Armed forces advocates were established by the Labour Government to identify and resolve policy or legislative issues that might affect the service community. They advise on how public services can best meet the service community’s needs. At present there are a number of armed forces advocates from various Government Departments, including the Department for Work and Pensions, the Department of Health and the Treasury. This complements the work of organisations, associations and charities that offer advice and support to service personnel and their families.
The advocates network has worked well. New clause 13 would extend the existing network to ensure that all levels of government in the UK are represented and can therefore help to resolve the issues that may disadvantage our service community.
What is the hon. Lady’s estimate of the cost of extending that body of advocates?
I envisage that the advocates would be drawn from the staff already working in Departments, who are linked into the knowledge that exists and would be a useful point of contact for armed forces and their families interacting with those Departments and public bodies.
During the evidence sessions in Committee we heard time and again from charities that they wanted those with responsibility for the delivery of services to be involved in resolving issues, rather than the Secretary of State or a Minister directing from the centre. New clause 13 would ensure that those involved in service delivery at every level, including local government and NHS trusts, are aware of the special nature of service and of the need to tailor their services accordingly. We have talked a great deal about the need for accountability, and the new clause would ensure that accountability is enhanced by bringing into policy formulation and delivery those who are truly responsible for providing the service that people need.
On amendment 17, it is crucial that the annual covenant report covers all the issues that are central to the covenant. At present, the limited list of three issues is subject to the mood of the Secretary of State of the day so, as already mentioned, we would like the list of fields that the Government are compelled to report on to be lengthened. It is extremely important that that includes inquests. Military inquests are often complex and controversial. Understandably, they involve high emotion and require the utmost sensitivity and real expertise.
The office of the chief coroner was established with cross-party support by the Coroners and Justice Act 2009. It aimed to provide for some of the issues that arise out of military fatalities. The chief coroner’s office was intended to ensure that families and friends were sufficiently involved in the coroner’s investigation, to introduce quality controls and independent safeguards in relation to inquests, and to add consistency, leadership, independence and expertise to the coroners dealing with military inquests.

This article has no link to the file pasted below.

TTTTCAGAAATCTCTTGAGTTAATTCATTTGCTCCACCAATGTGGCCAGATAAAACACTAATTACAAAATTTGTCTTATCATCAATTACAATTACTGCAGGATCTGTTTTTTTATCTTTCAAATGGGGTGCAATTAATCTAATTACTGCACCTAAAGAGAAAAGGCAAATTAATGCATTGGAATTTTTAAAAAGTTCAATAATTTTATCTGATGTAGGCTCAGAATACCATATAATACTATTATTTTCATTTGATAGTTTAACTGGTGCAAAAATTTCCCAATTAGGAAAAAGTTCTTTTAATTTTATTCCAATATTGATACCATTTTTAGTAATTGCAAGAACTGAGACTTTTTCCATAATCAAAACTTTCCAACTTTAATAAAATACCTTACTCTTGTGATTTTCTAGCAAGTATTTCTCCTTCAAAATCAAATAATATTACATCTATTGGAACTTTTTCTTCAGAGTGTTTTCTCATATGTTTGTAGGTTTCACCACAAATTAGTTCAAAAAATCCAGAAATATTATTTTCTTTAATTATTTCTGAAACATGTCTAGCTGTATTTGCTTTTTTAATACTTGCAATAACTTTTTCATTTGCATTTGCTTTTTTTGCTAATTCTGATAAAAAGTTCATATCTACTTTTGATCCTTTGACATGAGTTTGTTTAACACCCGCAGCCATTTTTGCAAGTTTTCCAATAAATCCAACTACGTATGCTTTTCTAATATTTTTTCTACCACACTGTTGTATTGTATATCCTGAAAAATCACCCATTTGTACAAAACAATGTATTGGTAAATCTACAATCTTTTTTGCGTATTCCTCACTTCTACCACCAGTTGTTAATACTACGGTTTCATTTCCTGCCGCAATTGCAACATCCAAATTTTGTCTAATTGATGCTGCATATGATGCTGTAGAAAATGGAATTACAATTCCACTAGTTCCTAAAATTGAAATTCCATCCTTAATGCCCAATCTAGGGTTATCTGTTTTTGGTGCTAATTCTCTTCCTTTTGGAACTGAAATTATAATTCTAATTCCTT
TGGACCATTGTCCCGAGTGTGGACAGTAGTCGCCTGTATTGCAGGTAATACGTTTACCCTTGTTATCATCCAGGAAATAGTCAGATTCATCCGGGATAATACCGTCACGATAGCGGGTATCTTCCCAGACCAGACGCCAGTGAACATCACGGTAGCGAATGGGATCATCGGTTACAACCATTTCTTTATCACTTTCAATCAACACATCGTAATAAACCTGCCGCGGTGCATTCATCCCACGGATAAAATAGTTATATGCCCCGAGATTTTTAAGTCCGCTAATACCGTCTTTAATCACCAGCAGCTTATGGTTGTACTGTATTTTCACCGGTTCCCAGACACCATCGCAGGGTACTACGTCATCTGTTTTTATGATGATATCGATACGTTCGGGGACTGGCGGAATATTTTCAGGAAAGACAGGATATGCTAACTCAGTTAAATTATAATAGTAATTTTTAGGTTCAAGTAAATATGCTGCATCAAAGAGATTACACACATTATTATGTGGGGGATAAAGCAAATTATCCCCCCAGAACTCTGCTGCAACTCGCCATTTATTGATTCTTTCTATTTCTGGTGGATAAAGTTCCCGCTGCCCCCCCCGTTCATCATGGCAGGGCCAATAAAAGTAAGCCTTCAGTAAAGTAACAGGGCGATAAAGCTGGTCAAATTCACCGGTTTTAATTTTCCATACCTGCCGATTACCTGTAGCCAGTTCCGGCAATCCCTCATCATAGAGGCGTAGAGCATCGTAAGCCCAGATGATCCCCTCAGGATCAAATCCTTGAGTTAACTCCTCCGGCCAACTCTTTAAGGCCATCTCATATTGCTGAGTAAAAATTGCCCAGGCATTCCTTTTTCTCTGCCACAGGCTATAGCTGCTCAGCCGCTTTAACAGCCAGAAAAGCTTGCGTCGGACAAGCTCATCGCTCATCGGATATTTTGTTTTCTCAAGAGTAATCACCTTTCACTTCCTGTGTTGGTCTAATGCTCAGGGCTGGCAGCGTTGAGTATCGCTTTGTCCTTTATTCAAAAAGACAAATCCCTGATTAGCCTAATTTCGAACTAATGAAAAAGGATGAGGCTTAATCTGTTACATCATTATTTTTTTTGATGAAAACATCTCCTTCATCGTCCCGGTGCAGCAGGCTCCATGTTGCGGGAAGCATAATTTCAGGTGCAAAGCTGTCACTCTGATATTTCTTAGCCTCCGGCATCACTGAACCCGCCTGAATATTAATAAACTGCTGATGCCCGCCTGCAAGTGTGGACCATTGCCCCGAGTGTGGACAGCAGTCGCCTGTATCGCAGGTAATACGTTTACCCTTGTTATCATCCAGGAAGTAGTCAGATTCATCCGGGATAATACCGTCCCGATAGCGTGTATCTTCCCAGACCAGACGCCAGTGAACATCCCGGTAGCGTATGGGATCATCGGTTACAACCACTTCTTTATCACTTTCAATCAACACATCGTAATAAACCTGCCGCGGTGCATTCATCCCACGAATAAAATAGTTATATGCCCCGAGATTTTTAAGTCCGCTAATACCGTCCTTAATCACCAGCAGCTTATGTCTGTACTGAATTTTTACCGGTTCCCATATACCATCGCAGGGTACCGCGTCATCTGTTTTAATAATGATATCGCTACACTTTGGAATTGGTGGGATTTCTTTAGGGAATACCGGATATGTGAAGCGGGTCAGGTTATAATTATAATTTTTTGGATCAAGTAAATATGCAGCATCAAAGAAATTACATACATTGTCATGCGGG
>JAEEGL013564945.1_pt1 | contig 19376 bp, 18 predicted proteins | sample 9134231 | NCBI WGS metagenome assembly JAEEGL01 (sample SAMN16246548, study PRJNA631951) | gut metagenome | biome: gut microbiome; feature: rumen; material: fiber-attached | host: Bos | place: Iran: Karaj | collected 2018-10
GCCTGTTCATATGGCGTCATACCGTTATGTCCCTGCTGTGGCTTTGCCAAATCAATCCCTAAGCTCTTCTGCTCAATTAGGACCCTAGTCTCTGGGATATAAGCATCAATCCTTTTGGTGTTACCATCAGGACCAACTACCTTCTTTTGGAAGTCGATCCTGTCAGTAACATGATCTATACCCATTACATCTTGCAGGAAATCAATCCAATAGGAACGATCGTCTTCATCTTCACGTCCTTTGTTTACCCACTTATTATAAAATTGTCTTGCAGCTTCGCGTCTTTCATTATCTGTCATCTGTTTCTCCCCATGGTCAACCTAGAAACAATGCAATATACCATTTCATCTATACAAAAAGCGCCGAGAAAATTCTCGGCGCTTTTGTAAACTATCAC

I am a bit worried about including inquests in the annual report. This is such a sensitive area and I feel that it should be taken separately. I am not fixed on that, but let us be cautious about bringing inquests into an annual report. That might appear trite or to be dealing with them too lightly, when they are such an important and sensitive matter for families. That is just a comment. Although I am not sure where exactly I stand on the issue, that is my initial feeling.
I thank the hon. Gentleman for his observations. I certainly appreciate his concerns. There is great concern among the families who are involved in the issue. Based on their reflections, I believe that further attention needs to be given to the matter.
The hon. Lady is being extremely generous with her time. I am slightly concerned by her observation that the amendment has come about as a result of representations from families. My experience, bearing in mind that all the inquests in recent years occur in Wiltshire, is that families are extremely well satisfied with Mr Masters, who has been the main coroner involved. I am not certain that there is a huge problem to be solved.
As the hon. Gentleman knows, the office of the chief coroner was set up, following a great deal of consultation, to address issues that were raised. Indeed, it was established with cross-party support. Those issues have not gone away as far as I am aware, although I respect his experience in this matter. There have been varying reports from around the country, and that may be where the difference lies.